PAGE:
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Old, new media must learn to get along

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Uploaded on Oct 21, 2010

Indaily reporter DANIELLE FORTHSYTH -- a member of the Twitterati -- attended Advantage SA's Meet the Media forum yesterday at the Nova Cinema to gauge how 'old media' is coping with the new:

MAINSTREAM and social media have an interesting relationship. One is a little scared the other is going to eat it alive, desperate to make friends and prove it's still relevant; while the other takes great delight in bullying or turning up its nose at the older cousin.
The mainstream's paranoia is probably overblown and social media's arrogance is possibly premature.

Newspapers survived radio which survived TV which survived VCRs and YouTube, so they'll all survive Twitter and probably whatever comes after that too.

That said, everyone at yesterday's Advantage SA Meet the Media forum was well aware that changes would have to be made.
Between panellists Graham Archer (Today Tonight), Megan Lloyd (Sunday Mail) and Des Ryan (Indaily) there was the full gamut of anxiety, despondence, confusion, curiosity and excitement, often all at the same time.

The mainstream media are losing readers and advertising dollars as customised, convenient and niche sources keep arising (such as Indaily).

It's the clich├ęd brave new world -- more people are getting their news via their mobile phone than their desktop -- a world that is scaring the people who liked the old world, thank you very much.

Mainstream media have been a little slow to catch on to social media and it didn't take the Twitterati long to poke fun at the panellists, or for a glaring gap to be realised.

As Ryan pointed out, the discussion badly lacked a "tech-head". The people threatening journalism as we know it aren't citizen journalists, they're software engineers.

Apple's Steve Jobs, Facebook's Mark Zuckerberg and the crew behind Twitter are the ones changing the way we all interact with the world around us, and there'll be another new mob any second with something completely different again.

While most of the panel said they used social media for finding stories, testing ideas and attracting an audience, eyes quickly lifted from iPads when Archer said Facebook was still blocked to Today Tonight staff and he confessed to be bemused by its usefulness apart from research.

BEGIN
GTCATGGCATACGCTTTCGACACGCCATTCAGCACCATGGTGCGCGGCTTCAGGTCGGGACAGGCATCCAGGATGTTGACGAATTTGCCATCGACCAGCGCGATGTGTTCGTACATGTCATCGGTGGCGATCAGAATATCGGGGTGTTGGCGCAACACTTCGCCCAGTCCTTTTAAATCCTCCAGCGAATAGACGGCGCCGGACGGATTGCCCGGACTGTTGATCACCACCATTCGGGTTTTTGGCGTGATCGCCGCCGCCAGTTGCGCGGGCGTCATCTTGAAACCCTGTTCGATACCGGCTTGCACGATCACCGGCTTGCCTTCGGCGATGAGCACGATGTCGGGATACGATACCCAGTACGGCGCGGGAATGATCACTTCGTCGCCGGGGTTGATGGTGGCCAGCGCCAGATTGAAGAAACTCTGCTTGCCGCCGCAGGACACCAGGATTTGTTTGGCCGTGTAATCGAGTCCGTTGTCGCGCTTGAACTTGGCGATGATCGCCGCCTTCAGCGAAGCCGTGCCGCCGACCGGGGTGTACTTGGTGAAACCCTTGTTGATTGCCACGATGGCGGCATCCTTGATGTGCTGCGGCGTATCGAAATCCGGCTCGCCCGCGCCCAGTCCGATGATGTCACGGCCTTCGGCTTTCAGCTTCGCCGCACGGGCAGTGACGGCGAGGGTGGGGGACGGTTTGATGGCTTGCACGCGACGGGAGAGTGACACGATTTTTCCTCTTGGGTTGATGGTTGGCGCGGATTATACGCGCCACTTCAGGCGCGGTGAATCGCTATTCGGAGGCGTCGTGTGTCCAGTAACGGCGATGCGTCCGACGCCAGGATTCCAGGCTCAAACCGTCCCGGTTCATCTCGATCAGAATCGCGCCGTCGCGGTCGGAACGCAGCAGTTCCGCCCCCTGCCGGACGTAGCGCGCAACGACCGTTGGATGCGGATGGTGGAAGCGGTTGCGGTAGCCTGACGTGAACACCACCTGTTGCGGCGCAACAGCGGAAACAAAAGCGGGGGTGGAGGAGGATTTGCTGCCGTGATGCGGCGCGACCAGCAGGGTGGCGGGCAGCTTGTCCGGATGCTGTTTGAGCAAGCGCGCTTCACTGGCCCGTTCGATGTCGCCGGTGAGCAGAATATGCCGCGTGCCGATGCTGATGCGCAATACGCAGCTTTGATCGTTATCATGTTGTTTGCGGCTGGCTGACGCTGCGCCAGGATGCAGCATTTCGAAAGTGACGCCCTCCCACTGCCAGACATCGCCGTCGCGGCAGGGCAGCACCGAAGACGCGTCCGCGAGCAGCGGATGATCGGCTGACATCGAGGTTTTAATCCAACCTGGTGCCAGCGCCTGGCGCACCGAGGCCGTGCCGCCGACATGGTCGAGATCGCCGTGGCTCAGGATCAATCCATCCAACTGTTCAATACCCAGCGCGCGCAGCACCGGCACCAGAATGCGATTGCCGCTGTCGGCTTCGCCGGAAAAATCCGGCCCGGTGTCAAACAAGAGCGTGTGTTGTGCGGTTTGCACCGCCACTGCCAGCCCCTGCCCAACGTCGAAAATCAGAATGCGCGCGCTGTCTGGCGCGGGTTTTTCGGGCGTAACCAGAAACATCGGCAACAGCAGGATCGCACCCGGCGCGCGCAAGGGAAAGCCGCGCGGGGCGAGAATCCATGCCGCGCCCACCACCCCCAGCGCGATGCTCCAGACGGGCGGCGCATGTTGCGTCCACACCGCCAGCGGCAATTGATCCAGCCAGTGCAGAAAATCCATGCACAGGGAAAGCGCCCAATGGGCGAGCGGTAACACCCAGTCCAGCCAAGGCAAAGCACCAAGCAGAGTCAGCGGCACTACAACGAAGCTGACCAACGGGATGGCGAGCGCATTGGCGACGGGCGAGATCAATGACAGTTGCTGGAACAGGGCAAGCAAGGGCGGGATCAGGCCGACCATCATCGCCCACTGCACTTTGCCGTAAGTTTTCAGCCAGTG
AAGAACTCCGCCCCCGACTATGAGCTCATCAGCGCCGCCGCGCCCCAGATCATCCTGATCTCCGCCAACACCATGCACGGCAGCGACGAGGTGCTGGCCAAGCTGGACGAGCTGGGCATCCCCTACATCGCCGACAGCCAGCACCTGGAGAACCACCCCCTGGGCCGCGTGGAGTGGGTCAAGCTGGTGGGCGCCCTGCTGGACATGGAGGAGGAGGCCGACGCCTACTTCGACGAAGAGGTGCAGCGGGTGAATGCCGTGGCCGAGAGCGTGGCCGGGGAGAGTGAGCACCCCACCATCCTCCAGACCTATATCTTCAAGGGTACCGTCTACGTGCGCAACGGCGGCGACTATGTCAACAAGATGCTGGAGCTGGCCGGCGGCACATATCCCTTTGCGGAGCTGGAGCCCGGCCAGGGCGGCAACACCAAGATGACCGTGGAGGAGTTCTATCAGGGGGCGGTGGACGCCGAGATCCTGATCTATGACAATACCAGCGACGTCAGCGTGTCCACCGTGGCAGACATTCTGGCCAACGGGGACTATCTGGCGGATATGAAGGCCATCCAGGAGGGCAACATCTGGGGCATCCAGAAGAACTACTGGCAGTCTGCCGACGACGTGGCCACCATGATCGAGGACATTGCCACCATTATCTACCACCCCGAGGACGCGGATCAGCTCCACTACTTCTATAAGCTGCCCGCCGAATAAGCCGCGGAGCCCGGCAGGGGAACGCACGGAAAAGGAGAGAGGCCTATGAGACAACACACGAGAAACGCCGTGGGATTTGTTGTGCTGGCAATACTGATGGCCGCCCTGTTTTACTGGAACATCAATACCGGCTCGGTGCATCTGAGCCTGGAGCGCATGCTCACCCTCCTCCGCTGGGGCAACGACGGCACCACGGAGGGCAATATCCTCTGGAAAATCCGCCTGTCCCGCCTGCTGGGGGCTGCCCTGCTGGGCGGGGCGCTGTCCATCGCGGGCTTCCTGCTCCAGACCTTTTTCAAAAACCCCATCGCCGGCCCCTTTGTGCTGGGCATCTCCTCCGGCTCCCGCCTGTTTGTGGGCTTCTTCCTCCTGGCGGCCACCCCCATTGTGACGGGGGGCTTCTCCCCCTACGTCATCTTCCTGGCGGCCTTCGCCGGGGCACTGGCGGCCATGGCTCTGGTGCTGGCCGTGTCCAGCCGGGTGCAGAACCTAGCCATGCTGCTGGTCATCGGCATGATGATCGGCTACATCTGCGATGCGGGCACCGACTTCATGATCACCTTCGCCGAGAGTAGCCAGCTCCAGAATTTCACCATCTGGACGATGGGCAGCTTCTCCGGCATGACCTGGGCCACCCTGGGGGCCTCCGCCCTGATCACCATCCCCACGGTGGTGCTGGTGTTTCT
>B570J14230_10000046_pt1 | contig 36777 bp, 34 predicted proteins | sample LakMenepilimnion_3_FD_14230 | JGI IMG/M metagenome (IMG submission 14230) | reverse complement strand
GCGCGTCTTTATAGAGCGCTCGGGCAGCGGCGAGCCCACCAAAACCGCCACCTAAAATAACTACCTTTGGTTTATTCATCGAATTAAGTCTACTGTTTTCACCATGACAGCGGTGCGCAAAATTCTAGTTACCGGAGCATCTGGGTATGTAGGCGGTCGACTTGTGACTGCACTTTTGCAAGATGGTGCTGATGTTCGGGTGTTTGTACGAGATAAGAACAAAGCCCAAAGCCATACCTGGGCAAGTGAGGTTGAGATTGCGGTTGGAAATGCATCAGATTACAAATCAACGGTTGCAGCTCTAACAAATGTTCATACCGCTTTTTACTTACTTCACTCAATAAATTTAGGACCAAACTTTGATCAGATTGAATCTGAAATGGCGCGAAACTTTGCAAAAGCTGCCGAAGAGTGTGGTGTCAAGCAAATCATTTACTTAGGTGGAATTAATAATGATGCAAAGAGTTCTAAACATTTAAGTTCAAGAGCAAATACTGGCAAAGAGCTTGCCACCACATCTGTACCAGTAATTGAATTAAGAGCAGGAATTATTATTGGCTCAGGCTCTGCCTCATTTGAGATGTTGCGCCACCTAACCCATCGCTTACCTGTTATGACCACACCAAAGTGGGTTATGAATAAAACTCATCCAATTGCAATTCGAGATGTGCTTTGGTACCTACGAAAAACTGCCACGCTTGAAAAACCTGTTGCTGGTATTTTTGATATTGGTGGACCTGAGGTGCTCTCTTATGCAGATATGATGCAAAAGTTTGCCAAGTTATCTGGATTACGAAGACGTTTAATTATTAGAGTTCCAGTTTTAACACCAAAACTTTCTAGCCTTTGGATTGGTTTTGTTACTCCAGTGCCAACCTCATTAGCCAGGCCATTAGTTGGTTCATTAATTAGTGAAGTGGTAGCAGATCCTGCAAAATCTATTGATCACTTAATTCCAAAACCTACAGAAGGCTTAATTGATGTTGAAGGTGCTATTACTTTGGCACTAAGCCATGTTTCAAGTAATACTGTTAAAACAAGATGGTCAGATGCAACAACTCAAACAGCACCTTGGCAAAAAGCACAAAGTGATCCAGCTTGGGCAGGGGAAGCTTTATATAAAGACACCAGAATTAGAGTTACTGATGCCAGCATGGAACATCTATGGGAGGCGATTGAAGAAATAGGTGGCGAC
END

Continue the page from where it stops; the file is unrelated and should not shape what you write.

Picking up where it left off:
A reference to Myspace (who remembers that?) by another panellist we'll forgive as a slip of the tongue.
Of course, it wasn't long between good ol' Rupert Murdoch and his paywall were brought up.

A paywall is classically described by comedian and blogger Tony Martin as "the local racist drunk at your shopping strip announcing that he will henceforth be charging you to hear his foul-mouthed ranting".

But really, it was a shocking lack of foresight by big news organisations to ever give their news away for free online. It created an expectation, while entrepreneurs gave people alternative options, and it can't all be shoved back in the genie's lamp now.

As many have pointed out before me -- what will News Limited have to provide to make paying for their content worth it when other reliable and trustworthy media organisations like the ABC (and Indaily) will keep providing news for free and others will customise the news to exactly suit your interests?

And how does News Limited expect to avoid the dreaded copy-paste function?

But back to that vexed old-new relationship -- research has shown a huge proportion (Pew Research says as high as 50 per cent) of links on Twitter go back to mainstream sources. Twitter has -- or at the least should have -- a vested interest in mainstream media's survival.

So can we please cut the snark and the strutting on all sides and learn to get along now?

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